That Man From Rio (1964)

That Man From Rio (1964)

“That’s no ordinary statue: it’s priceless, the relic of a lost civilization.”

While visiting his girlfriend (Françoise Dorléac), a private (Jean-Paul Belmondo) on leave from the army becomes unwittingly caught up in a kidnapping tied to a deeper plot involving a professor (Jean Servais) with obsessive ties to a Maltec figurine.

Genres, Themes, Actors, and Directors:

  • French Films
  • Jean-Paul Belmondo Films
  • Kidnapping
  • Search

Philippe De Broca directed this Bond-inspired action-adventure (with an Oscar-nominated screenplay by Jean-Paul Rappeneau, Ariane Mnouchkine, Daniel Boulanger and de Broca) that became the fifth highest earning film of the year. It’s fast-paced, colorful, and entirely innocuous thriller taking us from Paris to Brazil, with suave but goofy Belmondo performing many of his own stunts, and Dorléac perfectly cast as his carefree girlfriend.

As noted in Jeff Stafford’s article for TCM, “The James Bond film craze of the early sixties inspired an endless stream of pale imitations and parodies but occasionally a gem could be found amid the rubbish heap” — including this “tongue-in-cheek adventure tale that spoofed 007-like heroics while paying homage to everything from matinee serials like The Perils of Pauline to movie icons like Tarzan and Harold Lloyd.” The influence of Belgian cartoonist Hergé (creator of Tintin) is clear, and the final scenes — taking place in the jungles of Brasilia — evoke vibes of Raiders of the Lost Ark (1981) and Romancing the Stone (1984).

Watch for French movie icon Jean Marais in a crucial supporting role as sinister Professor Catalan, who is bound and determined to locate a specific historic figurine at any cost.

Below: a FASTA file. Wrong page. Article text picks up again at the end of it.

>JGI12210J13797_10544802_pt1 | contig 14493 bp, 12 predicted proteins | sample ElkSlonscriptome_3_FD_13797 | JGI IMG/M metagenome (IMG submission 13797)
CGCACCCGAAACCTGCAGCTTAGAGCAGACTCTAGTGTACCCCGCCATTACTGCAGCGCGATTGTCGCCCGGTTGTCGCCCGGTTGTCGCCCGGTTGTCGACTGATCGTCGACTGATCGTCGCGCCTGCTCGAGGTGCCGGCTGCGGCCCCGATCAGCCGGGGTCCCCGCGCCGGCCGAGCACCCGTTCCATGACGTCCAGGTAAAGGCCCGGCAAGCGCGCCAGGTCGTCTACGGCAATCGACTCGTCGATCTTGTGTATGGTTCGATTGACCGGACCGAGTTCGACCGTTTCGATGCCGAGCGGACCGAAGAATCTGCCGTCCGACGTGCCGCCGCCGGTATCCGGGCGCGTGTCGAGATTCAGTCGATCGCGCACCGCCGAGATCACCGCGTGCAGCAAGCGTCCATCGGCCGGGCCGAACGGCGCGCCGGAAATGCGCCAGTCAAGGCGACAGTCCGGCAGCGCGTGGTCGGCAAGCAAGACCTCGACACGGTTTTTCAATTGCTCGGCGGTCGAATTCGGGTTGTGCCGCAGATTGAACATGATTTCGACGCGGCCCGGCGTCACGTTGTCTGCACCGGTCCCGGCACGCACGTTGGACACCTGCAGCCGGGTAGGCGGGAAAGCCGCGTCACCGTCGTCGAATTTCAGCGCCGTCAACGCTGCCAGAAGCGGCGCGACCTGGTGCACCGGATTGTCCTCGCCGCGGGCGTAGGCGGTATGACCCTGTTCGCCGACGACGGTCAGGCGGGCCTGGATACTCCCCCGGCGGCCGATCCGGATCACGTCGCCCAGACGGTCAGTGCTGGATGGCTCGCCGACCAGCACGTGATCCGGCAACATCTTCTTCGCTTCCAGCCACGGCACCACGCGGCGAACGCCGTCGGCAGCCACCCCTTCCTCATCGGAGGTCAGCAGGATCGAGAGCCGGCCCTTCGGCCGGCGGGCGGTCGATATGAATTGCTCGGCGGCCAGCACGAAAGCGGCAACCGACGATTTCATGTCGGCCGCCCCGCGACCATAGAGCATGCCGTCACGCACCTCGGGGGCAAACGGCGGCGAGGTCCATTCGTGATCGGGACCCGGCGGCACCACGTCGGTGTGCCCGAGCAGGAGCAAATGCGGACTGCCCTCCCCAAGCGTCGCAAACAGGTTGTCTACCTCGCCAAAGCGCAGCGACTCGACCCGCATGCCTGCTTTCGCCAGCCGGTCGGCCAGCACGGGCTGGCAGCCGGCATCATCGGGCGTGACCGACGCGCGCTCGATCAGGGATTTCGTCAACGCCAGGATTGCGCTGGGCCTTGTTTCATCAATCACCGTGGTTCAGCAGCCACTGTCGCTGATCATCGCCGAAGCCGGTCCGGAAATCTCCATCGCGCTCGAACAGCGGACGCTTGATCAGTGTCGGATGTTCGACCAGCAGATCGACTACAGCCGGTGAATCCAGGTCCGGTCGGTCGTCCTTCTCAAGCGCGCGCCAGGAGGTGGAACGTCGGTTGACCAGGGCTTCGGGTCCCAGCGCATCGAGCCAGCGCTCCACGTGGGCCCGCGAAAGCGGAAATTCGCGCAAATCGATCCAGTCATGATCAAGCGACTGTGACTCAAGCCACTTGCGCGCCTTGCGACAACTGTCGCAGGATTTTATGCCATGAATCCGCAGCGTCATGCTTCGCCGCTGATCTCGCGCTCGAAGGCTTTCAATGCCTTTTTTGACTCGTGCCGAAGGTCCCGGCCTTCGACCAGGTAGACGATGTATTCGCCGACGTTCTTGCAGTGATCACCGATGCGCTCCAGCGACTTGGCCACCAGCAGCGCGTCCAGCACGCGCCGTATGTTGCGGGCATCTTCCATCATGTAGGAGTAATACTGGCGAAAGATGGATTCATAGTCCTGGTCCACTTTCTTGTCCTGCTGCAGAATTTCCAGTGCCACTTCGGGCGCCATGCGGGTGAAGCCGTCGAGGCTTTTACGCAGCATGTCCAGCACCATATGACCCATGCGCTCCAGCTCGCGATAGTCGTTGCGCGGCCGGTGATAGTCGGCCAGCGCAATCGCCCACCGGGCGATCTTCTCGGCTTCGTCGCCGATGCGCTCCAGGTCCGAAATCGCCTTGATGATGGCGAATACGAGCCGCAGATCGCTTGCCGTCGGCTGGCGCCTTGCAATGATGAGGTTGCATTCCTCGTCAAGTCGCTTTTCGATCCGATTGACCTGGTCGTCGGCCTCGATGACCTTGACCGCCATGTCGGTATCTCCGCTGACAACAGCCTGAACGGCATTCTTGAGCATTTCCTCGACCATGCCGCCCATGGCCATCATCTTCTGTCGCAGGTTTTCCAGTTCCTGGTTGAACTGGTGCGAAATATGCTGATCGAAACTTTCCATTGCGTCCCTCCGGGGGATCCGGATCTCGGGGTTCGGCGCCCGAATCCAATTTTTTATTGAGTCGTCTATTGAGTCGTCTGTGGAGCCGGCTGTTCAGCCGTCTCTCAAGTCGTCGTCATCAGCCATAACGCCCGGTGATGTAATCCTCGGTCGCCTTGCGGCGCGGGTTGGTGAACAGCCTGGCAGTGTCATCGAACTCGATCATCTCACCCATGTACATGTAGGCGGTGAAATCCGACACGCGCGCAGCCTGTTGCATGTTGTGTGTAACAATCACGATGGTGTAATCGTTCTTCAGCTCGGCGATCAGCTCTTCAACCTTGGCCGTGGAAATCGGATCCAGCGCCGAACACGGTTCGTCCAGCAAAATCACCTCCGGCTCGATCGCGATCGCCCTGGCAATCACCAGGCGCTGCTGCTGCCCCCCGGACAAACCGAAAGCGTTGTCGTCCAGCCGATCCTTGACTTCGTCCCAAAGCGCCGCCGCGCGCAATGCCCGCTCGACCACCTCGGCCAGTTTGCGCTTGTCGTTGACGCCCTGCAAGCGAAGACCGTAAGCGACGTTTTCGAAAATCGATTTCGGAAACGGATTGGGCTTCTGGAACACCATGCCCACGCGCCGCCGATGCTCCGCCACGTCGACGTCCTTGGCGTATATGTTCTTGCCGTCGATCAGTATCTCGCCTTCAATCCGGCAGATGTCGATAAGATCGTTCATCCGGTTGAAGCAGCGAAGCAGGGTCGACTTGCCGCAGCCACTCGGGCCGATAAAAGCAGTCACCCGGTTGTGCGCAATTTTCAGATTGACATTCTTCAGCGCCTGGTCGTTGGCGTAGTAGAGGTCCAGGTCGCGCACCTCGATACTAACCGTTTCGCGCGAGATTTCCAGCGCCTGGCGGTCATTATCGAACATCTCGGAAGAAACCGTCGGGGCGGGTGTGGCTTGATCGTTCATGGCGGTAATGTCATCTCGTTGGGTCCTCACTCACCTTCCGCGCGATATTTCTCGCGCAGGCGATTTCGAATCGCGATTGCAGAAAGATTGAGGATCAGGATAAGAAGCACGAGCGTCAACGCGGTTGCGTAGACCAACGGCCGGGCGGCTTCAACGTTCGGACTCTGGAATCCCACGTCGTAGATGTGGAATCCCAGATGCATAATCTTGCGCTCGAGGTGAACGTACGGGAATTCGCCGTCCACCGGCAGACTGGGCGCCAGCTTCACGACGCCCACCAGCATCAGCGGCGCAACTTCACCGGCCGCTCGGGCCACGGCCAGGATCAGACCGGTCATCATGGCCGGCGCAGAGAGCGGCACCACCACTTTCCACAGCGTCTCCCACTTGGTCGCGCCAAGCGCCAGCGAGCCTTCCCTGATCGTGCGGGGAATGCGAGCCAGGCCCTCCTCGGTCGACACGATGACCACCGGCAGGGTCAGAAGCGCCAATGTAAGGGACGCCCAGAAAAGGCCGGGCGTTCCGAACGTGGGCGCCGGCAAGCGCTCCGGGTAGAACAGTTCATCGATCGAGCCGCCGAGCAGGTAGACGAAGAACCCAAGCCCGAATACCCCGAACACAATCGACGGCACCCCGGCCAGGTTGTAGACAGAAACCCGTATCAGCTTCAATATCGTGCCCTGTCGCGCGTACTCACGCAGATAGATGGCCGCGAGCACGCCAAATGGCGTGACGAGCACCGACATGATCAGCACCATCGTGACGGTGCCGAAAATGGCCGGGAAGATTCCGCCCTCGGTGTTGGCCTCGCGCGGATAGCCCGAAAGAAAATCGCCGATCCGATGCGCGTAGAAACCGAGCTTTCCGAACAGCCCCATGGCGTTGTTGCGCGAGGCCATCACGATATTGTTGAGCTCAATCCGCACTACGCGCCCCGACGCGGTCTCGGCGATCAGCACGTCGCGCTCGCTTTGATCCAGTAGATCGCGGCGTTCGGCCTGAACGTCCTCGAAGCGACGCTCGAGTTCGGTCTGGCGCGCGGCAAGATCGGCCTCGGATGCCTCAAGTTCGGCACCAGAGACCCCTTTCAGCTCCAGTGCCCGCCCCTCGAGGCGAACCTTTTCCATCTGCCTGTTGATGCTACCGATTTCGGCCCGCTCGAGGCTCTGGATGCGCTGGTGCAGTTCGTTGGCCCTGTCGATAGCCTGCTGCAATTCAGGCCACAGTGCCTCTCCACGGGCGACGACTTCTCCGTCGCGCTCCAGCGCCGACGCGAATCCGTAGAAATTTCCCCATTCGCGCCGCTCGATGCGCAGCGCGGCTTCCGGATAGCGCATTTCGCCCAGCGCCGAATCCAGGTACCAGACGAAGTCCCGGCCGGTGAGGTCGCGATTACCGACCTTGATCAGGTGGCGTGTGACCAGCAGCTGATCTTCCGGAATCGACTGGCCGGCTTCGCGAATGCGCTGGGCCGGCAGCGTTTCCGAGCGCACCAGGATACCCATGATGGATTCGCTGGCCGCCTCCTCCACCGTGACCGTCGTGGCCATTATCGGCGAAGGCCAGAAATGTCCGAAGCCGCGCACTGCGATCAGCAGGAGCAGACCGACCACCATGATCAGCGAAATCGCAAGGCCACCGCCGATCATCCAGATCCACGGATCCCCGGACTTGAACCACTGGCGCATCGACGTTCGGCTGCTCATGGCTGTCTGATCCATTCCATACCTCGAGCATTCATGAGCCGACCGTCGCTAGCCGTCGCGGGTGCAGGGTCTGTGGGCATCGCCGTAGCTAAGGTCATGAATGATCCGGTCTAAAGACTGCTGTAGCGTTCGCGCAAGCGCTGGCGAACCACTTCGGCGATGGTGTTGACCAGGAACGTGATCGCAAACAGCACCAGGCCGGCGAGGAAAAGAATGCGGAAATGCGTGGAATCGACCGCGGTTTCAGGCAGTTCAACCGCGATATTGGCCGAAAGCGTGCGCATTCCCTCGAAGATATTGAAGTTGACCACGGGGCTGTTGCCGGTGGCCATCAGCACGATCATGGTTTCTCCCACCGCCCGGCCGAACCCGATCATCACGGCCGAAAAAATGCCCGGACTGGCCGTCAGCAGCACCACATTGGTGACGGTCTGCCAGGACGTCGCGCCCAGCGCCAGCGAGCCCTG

While this one isn’t must-see, it’s recommended if you’re curious to see well-crafted adventure fare from this era.

Notable Performances, Qualities, and Moments:

  • Jean-Paul Belmondo as Private Adrien Duforquet
  • Françoise Dorléac as Agnès
  • Numerous well-crafted gags and stunts
  • Fine use of location shooting

Must See?
No, but it’s certainly recommended if this is your cup of tea. Listed as a Personal Recommendation in the back of Peary’s book.


One thought on “That Man From Rio (1964)

  1. First viewing (8/30/20).

    Not-very-successful caper flick / popcorn movie that consistently attempts to be amusing – which it never quite succeeds at.

    Saddled with a very t-h-i-n premise, the film’s particular calling card is the various ways in which Belmondo is called on to athletically rise to the occasion in precarious / dangerous situations. (He appears to be doing his own stunts.)

    Dorleac, in a tepid performance, is simply ‘the girl’.

    The film does have one genuine surprise up its sleeves but the lack of substance here is evident – the film just isn’t as much fun as it wants to be.

Leave a Reply